Creating productive jobs the way out of Great Recession
The most arresting piece of the Standard & Poor's/Case-Shiller index report last week was that house prices have fallen further than during the Great Depression, when they took 19 years to recover their losses.
Special to The Seattle Times
The causes of the Great Depression are still debated. Aside from arguments about the relative shares of blame, the roots of the Great Recession are well known.
Stoked by years of easy credit from the Federal Reserve, the banking industry and Wall Street created a classic, if historic, bubble, which popped.
Mortgages were the kindling. They were bundled into wildly profitable securities and exotic derivatives sold and resold to investors. No small amount of fraud was involved, abetted by the 1999 deregulation of financial services, including the repeal of Depression-era laws designed to avert just such a calamity.
With the exception of Washington Mutual, most big players behind the collapse are doing better than ever, thanks to your tax dollars and the implicit promise of the federal government to bail them out again. Dodgy swindles have barely hit a speed bump from the tepid Dodd-Frank legislation.
But the other fountainhead of the Great Recession was the housing bubble and bust, joined at the hip with the financial profligacy, but with its own distinct features. It's not back. Indeed, it keeps getting worse.
Last Tuesday, the Standard & Poor's/Case-Shiller index showed that housing prices in all but two of the 20 major metro areas it tracks hit new post-bubble lows in March. It signaled a double-dip for the housing sector, where prices have fallen eight straight months.
With prices in most places back to 2002 levels, it has wiped out nearly a decade's worth of equity for owners.
The exceptions were Washington, D.C., and Seattle, showing modest month-to-month growth. D.C. benefits from federal spending and Seattle, so far, from a diverse, mending economy. For the most part, our metro area avoided the overbuilding that plagues so many others, although Pierce County and some other parts of the region continue to suffer.
The most arresting piece of the report was that house prices have fallen further than during the Great Depression, when they took 19 years to recover their losses.
The difference is the U.S. in the 1930s was a manufacturing and petroleum superpower facing deflation and underutilized capacity. World War II and the postwar boom fixed that. By the mid-2000s, the U.S. economy was housing to a historic degree. It was our last big factory that couldn't be sent to Mexico or China.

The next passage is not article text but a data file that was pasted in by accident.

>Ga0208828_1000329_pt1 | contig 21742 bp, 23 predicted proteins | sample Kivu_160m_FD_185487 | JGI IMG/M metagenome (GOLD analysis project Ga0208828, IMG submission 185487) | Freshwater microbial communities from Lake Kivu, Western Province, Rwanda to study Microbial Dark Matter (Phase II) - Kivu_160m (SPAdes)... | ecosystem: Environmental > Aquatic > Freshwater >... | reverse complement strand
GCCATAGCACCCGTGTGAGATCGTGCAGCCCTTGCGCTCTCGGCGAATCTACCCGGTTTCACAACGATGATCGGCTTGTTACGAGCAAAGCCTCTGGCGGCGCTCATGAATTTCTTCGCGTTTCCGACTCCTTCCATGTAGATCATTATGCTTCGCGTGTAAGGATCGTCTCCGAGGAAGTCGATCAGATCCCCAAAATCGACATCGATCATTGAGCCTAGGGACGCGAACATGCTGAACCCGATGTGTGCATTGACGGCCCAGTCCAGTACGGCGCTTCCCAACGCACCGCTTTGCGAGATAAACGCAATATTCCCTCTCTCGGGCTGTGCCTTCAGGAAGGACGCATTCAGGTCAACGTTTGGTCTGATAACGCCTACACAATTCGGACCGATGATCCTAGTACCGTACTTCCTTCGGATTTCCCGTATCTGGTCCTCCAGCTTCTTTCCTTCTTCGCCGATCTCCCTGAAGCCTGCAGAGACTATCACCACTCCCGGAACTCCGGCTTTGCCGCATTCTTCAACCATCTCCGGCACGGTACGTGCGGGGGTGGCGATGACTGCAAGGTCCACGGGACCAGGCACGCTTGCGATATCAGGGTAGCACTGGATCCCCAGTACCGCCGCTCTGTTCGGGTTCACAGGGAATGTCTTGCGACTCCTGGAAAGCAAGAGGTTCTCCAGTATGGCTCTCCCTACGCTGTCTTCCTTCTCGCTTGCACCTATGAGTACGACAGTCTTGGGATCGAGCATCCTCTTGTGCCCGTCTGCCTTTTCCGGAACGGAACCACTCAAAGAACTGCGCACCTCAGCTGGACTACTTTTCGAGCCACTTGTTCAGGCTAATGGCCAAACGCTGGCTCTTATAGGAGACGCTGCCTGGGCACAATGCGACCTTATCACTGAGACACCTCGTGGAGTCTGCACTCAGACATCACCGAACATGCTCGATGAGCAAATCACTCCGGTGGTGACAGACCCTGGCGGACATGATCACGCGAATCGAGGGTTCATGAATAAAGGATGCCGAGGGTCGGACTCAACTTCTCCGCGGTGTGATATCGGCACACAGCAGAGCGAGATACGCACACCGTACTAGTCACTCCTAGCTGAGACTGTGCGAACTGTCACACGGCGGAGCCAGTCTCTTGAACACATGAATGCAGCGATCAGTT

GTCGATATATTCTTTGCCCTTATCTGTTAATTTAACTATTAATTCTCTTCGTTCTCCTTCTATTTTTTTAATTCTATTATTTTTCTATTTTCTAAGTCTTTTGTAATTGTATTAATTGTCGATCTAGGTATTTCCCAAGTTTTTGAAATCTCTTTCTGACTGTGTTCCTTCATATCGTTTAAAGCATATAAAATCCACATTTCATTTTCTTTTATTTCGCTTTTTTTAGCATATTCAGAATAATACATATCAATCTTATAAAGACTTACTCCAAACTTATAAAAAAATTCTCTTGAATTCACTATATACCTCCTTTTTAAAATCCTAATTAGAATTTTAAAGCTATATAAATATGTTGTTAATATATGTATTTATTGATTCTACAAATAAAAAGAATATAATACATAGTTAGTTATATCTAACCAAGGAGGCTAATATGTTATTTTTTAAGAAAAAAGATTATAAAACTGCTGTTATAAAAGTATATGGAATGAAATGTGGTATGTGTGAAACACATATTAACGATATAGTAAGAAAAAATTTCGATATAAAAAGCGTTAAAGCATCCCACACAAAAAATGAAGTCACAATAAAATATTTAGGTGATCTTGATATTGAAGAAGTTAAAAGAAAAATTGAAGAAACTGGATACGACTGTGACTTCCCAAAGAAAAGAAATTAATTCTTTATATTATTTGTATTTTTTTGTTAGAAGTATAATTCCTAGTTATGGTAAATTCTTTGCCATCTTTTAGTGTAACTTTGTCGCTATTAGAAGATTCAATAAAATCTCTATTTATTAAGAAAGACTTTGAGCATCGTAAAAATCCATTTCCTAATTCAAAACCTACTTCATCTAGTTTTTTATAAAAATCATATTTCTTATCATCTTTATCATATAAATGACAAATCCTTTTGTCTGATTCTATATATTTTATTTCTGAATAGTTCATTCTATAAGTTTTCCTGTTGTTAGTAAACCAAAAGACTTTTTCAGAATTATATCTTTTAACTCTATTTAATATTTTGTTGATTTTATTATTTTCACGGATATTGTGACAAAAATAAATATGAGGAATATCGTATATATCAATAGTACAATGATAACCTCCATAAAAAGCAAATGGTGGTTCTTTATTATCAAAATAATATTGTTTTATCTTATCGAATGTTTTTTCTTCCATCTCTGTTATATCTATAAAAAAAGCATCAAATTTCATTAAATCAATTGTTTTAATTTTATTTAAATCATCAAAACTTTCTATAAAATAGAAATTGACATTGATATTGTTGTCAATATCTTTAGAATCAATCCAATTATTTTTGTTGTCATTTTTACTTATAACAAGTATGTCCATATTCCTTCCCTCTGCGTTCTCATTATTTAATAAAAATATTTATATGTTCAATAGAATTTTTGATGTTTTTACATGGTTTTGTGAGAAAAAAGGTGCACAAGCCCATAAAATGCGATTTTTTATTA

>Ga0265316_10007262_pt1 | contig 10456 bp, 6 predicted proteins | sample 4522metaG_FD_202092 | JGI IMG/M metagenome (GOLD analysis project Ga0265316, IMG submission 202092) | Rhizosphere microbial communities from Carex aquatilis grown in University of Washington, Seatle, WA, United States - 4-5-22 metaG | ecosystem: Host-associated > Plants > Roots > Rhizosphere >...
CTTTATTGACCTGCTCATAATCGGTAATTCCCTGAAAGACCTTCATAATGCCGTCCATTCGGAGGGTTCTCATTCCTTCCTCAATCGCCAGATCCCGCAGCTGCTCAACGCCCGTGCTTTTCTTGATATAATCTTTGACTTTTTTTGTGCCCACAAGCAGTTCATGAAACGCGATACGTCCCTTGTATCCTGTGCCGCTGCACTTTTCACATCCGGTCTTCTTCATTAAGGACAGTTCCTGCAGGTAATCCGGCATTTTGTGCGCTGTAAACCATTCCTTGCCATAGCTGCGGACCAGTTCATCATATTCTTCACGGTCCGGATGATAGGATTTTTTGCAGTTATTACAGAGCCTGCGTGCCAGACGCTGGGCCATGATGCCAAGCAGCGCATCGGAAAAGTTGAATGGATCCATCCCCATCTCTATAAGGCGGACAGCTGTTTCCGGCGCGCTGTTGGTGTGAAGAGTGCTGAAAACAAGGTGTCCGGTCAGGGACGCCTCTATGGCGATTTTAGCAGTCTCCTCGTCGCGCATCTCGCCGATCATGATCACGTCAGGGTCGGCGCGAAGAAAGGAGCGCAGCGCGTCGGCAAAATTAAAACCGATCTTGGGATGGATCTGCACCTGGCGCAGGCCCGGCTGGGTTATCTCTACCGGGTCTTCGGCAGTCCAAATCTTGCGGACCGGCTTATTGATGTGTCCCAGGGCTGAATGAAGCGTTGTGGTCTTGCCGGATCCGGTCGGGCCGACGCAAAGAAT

I was writing columns warning about the dangers of a housing bubble in the mid-2000s. That did not endear me to many readers of the newspaper in Phoenix, where an estimated one in three jobs was dependent on the housing sector. This was an extreme case, but one seen across the Sun Belt and to a lesser degree throughout America.
Indeed, even in Washington state, the biggest segment of job losses has come in construction, much of it in residential building. Loss of construction fees are hurting government revenues.
As I've written before, the old housing machine is not coming back soon. There are too many empty houses, too large an inventory of bank-owned properties and too much debt. We are a poorer nation after the Great Recession, unemployment remains high and ownership is out of reach for millions.
Unfortunately, the Great Reset that urbanist Richard Florida predicted would emerge from the collapse of an unsustainable housing bubble hasn't materialized. Florida has cautioned that such changes can take a generation. In the meantime, we're stuck.
The housing collapse is a huge drag on an economy already facing slow growth. It is a major component of unemployment.
For many homeowners, rising equity made up for stagnant wages in the 2000s. Now they've lost that, and many owe more on their houses than they can fetch on the market. All this bleeds into consumer spending and confidence.
America desperately needs to make this reset.
More infrastructure spending could help unemployed construction workers, and the right projects would return their investment over time by helping to move people and goods and enhance productivity.
New incentives on Wall Street could get the big banks and hedge funds to invest in productive, job-creating and innovative industries rather than depending on trading and mergers for big profits.
Better job retraining could move people who once worked on framing crews or in mortgage boiler rooms into areas needing highly skilled employees. Advanced niche manufacturing is only one example.
And, the American dream needs to be recovered from its hijacking by the housing industry as the name for a consumer product. Not everyone should own a house or a condo.
Florida points out that renters are more mobile, better able to relocate for job opportunities. Economist Dambisa Moyo, who rightly criticizes government incentives for homeownership, says people might do better investing in other assets than housing.
None of this is what the big production builders want to hear. But even they won't heal until America recovers a diversified economy and fixes the unemployment crisis. No jobs, no buyers.
None of this is likely to happen. No leaders are pushing for infrastructure spending, citing high federal debt. The big banks like the profitable status quo. As for the rest of us, the policies are lacking to grow the economy, which would most address the debt.
So we're about to find out how far down the mountain the housing crisis can crash, and how much more of the economy it takes with it.
You may reach Jon Talton at firstname.lastname@example.org
About Jon Talton
Jon Talton comments on economic trends and turning points, putting them into context with people, place and the environment in the Pacific Northwest